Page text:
• Plannuh.  Pronounced with a wicked Southie accent, Plannuh is Boston for Planner, and a marketing planning package that helps marketers create and manage plans and budgets.  Founded by (a fellow) former $1B company CMO, Peter Mahoney, the company has raised $4M and has over 30 employees.  As mentioned, I think marketing planning is a real problem and these guys are taking a velocity approach to it.  They have 5.0 stars on G2 across five reviews.  I’m an advisor and wrote the foreword to their The Next CMO book.
  • Pry.  Founded in San Francisco in 2019 by two startup-experienced Cal grads (Go Bears!), with investment from pre-seed fund Nomo Ventures, Pry has fewer than 10 employees, and a vision to make it simple for early-stage companies to manage their budget, hiring plan, financial models, and cash.
  • Runway.  This company is backed with a $4.5M seed round from the big guns at A16Z.  I can’t find them on Crunchbase and their website has the expected “big thinking but no detail” for a company that’s still in stealth.  Currently at about 10 people.
  • Stratify.  Founded in 2020 in Seattle, this company has raised $5.0M to pursue real-time and collaborative budgeting and forecasting to support “continuous planning” (which is reminiscent of Planful’s messaging).  Both the founder and the lead investor have enterprise roots (with SAP / Concur) and plenty of startup experience.  The company has fewer than 10 employees today.
  • TruePlan.  Founded in 2020, with three employees, and seemingly bootstrapped I may have found these guys on the early side.  While the product appears still in development, the vision looks clear:  dynamic headcount management, that ties together the departmental (budget owner) manager, finance, recruiting, and people ops.  Workforce planning is a real problem, let’s see what they do with it.
  • VaretoFounded in 2020 in Mountain View, with fewer than 10 employees and some pretty well pedigreed founders, the company seeks to help with strategic finance, reporting, and planning.  The website is pretty tight-lipped beyond that and I can’t find any public financing information.

Thanks to Ron Baden, Nuno Job, and Bill Rausch for helping me track down so many companies.

(Added Valsight 2/10/21.)

Appearance on the Sage SaaS Success Series: Best Practices in Forecasting for Fundraising

Just a quick post to highlight that I’ll be speaking in a panel discussion with Mihir Jobalia, managing director of technology investment banking at KPMG, and David Appel, head of the subscription and SaaS vertical at Sage Intacct, on  2/23 at 11AM pacific time.  It’s part of a four-part SaaS Success Series, hosted by Sage Intacct, with episodes including:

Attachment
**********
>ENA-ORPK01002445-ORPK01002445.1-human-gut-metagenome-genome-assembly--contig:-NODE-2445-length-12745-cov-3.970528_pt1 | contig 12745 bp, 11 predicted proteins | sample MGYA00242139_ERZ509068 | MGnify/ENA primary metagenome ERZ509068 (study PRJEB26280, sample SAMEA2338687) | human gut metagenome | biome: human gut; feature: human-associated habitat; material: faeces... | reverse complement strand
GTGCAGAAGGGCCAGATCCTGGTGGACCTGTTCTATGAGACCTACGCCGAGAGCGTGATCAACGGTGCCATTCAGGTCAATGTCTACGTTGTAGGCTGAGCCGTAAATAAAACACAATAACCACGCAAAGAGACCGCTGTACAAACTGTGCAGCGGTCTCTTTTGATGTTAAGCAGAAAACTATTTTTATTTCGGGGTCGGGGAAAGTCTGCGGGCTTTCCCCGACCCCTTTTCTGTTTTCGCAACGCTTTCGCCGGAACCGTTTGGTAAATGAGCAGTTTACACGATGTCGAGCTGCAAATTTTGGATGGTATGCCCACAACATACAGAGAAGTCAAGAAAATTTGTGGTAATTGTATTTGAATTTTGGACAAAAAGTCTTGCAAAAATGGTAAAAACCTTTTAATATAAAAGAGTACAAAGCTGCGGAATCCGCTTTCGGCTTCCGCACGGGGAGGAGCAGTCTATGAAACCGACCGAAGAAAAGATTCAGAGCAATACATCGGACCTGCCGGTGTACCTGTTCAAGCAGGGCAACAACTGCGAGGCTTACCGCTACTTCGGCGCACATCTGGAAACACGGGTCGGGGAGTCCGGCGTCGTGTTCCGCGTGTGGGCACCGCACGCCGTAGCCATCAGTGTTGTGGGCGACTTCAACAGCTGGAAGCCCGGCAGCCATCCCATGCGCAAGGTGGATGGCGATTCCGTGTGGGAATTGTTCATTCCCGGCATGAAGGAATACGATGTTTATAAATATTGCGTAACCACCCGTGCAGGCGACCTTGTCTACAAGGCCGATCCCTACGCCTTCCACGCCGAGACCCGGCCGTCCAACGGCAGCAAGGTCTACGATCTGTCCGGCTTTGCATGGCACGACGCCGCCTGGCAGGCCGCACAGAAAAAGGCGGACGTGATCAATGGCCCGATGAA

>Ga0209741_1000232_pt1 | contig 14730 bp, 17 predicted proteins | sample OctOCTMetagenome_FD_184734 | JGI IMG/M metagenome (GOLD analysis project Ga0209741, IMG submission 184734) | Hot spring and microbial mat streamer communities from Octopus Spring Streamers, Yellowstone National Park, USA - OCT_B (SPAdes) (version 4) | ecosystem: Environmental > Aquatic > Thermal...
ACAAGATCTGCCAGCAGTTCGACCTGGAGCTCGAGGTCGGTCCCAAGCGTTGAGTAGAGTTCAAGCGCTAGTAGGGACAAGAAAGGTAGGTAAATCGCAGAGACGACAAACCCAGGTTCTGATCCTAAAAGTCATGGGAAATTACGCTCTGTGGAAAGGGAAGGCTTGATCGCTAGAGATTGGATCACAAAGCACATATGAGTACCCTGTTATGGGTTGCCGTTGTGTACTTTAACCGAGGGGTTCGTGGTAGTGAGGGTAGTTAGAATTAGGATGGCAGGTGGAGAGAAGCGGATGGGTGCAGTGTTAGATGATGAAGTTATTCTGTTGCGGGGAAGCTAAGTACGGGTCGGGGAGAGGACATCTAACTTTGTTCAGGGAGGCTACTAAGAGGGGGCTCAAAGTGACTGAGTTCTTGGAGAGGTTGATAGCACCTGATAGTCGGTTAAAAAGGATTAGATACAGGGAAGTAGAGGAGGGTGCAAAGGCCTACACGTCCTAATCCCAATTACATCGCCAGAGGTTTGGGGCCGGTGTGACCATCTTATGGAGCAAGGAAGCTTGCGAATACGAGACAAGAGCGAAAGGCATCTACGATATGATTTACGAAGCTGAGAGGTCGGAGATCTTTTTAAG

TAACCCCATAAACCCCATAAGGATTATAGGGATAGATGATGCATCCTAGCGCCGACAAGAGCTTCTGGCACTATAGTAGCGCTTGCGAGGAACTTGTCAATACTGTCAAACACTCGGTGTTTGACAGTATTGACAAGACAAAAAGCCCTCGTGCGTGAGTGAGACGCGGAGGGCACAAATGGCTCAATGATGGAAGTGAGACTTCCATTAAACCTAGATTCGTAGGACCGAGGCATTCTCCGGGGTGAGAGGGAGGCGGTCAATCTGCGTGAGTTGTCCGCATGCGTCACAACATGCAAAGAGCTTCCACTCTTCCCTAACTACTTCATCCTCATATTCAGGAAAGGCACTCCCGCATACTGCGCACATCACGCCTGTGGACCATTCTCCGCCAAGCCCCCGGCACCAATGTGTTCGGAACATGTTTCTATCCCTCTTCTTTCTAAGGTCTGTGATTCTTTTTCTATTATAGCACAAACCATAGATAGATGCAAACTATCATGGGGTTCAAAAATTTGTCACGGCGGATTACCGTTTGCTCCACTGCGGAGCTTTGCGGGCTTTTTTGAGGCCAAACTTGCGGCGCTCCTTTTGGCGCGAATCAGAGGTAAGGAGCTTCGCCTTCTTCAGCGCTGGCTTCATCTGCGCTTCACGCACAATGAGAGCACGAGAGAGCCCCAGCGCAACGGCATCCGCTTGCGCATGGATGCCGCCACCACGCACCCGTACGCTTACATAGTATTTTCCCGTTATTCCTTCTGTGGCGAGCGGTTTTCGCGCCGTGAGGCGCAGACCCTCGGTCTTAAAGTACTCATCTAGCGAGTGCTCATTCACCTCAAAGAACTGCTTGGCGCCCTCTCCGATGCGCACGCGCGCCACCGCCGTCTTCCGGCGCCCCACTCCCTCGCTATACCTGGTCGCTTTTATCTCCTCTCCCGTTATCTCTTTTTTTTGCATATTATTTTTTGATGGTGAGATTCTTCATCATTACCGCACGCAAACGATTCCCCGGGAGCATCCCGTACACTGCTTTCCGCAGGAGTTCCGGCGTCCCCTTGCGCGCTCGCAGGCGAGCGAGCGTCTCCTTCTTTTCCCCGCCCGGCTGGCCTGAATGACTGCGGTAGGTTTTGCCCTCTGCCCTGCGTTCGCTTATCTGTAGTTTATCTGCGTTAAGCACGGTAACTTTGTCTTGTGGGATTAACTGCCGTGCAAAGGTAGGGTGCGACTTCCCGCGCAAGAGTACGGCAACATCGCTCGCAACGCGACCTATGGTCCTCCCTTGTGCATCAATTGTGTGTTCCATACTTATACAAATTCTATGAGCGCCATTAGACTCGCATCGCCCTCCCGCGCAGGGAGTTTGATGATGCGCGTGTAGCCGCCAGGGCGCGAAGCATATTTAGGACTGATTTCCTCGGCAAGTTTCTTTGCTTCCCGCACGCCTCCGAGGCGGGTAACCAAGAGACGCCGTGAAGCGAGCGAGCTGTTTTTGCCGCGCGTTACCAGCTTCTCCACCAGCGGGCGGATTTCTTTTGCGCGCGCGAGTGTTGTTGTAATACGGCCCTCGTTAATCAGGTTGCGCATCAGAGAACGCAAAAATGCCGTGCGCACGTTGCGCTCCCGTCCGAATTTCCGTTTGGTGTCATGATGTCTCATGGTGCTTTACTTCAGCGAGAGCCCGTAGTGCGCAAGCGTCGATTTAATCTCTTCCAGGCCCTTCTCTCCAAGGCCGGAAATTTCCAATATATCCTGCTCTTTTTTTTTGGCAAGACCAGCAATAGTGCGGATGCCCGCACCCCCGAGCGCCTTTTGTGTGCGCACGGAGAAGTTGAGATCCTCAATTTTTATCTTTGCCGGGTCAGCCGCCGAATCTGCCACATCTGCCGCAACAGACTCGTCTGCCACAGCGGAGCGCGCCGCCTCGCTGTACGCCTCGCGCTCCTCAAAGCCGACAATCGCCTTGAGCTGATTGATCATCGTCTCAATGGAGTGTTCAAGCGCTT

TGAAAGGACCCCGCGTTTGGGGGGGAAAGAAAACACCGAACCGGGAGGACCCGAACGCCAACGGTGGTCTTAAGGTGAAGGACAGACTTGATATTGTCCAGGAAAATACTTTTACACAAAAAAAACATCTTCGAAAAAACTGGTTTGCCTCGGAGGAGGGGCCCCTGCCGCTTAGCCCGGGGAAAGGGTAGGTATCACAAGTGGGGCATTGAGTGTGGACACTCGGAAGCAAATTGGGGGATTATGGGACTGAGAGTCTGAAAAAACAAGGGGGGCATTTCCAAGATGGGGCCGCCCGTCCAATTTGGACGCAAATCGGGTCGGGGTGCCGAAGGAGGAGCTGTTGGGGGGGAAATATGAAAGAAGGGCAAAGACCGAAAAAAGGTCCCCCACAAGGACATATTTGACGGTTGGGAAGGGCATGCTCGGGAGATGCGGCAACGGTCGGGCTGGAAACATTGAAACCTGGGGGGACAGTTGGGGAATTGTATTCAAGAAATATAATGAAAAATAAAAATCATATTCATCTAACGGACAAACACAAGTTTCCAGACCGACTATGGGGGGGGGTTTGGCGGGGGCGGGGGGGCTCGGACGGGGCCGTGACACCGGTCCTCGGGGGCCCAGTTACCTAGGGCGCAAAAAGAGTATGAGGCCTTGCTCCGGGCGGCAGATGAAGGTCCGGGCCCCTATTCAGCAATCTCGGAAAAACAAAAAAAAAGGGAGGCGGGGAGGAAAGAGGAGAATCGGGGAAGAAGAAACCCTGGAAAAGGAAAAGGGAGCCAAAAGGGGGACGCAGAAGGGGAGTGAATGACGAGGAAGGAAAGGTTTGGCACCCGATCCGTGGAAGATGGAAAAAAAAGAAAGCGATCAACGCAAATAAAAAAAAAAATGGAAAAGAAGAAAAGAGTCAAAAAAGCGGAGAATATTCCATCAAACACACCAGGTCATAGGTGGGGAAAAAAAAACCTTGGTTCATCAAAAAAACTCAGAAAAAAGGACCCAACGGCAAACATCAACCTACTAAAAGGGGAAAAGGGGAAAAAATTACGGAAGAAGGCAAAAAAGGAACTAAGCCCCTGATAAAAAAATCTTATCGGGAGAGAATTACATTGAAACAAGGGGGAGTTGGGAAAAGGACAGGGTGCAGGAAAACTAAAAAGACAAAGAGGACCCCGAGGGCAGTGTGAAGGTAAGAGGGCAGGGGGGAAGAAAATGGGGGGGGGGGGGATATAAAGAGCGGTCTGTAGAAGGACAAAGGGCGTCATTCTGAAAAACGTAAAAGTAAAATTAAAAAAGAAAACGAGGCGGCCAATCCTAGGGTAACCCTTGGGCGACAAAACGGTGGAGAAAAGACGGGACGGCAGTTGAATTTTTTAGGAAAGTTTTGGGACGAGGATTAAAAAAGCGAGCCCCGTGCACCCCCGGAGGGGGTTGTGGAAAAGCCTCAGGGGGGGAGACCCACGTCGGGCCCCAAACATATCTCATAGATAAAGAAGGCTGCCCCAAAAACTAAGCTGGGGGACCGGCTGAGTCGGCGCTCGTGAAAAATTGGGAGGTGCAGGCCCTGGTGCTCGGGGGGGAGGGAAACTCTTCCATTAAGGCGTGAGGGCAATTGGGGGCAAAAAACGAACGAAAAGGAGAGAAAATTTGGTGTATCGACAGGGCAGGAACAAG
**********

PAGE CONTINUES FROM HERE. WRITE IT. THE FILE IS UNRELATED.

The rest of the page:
• The 100-Day Ramp Plan for New Finance Hires
  • What is the Next SaaS Finance Technology Stack?
  • 3 Best Practices for Forecasting and Fundraising (our session)
  • How to Plan for Your ASC 606 Revenue Recognition Scenario

They all look super  interesting. Well, except for the last one — just kidding, #revrec matters (and ASC 606 does some interesting things, in particular to subscription-based companies not delivering via an online service).

Thanks to David Appel for inviting me.  I look forward to speaking with David and Mihir on the panel.

I hope you can join us.  Those interested can register for the series here.

(Revised 2/18 to remove speaker who dropped out.)

Are We Due for a SaaSacre?

I was playing around on the enterprise comps [1] section of Meritech‘s website today and a few of the charts I found caught my attention.  Here’s the first one, which shows the progression of the EV/NTM revenue multiple [2] for a set of 50+ high-growth SaaS companies over the past 15 or so years [3].

meritech saas multiples

While the green line (equity-value-weighted [4]) is the most dramatic, the one I gravitate to is the blue line:  the median EV/NTM revenue multiple.  Looking at the blue line, you can see that while it’s pretty volatile, eyeballing it, I’d say it normally runs in the range between 5x and 10x.  Sometimes (e.g., 2008) it can get well below 5x.  Sometimes (e.g., in 2013) it can get well above 10x.  As of the last data point in this series (7/14/20) it stood at 13.8x, down from an all-time high of 14.9x.  Only in 2013 did it get close to these levels.

If you believe in regression to the mean [5], that means you believe the multiples are due to drop back to the 5-10 range over time.  Since mean reversion can come with over-correction (e.g., 2008, 2015) it’s not outrageous to think that multiples could drop towards the middle or bottom of that range, i.e., closer to 5 than 10 [6].

Ceteris paribus, that means the potential for a 33% to 66% downside in these stocks. It also suggests that — barring structural change [7] that moves baseline multiples to a different level — the primary source of potential upside in these stocks is not continued multiple expansion, but positive NTM revenue surprises [8].